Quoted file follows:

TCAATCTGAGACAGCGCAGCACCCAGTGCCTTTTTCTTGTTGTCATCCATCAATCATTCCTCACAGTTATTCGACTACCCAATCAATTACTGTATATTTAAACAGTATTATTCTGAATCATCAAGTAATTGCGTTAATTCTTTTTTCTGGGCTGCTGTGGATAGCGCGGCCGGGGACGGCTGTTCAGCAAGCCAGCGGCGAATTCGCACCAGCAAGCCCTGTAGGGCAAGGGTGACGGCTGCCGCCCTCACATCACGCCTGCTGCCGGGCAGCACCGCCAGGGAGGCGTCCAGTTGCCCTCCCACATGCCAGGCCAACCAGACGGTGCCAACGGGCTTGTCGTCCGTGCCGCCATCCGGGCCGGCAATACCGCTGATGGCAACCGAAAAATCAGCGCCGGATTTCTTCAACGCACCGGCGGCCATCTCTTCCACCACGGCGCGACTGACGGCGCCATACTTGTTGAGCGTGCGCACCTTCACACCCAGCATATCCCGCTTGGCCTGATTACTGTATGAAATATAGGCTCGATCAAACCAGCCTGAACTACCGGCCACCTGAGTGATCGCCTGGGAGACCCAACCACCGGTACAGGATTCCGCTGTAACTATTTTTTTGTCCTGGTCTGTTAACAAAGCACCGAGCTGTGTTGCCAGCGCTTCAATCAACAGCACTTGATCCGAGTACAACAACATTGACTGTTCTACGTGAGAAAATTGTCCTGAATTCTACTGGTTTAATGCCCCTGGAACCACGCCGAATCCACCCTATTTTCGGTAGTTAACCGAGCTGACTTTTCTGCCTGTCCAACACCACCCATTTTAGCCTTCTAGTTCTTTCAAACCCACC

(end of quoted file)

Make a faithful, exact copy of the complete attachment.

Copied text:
TCAATCTGAGACAGCGCAGCACCCAGTGCCTTTTTCTTGTTGTCATCCATCAATCATTCCTCACAGTTATTCGACTACCCAATCAATTACTGTATATTTAAACAGTATTATTCTGAATCATCAAGTAATTGCGTTAATTCTTTTTTCTGGGCTGCTGTGGATAGCGCGGCCGGGGACGGCTGTTCAGCAAGCCAGCGGCGAATTCGCACCAGCAAGCCCTGTAGGGCAAGGGTGACGGCTGCCGCCCTCACATCACGCCTGCTGCCGGGCAGCACCGCCAGGGAGGCGTCCAGTTGCCCTCCCACATGCCAGGCCAACCAGACGGTGCCAACGGGCTTGTCGTCCGTGCCGCCATCCGGGCCGGCAATACCGCTGATGGCAACCGAAAAATCAGCGCCGGATTTCTTCAACGCACCGGCGGCCATCTCTTCCACCACGGCGCGACTGACGGCGCCATACTTGTTGAGCGTGCGCACCTTCACACCCAGCATATCCCGCTTGGCCTGATTACTGTATGAAATATAGGCTCGATCAAACCAGCCTGAACTACCGGCCACCTGAGTGATCGCCTGGGAGACCCAACCACCGGTACAGGATTCCGCTGTAACTATTTTTTTGTCCTGGTCTGTTAACAAAGCACCGAGCTGTGTTGCCAGCGCTTCAATCAACAGCACTTGATCCGAGTACAACAACATTGACTGTTCTACGTGAGAAAATTGTCCTGAATTCTACTGGTTTAATGCCCCTGGAACCACGCCGAATCCACCCTATTTTCGGTAGTTAACCGAGCTGACTTTTCTGCCTGTCCAACACCACCCATTTTAGCCTTCTAGTTCTTTCAAACCCACC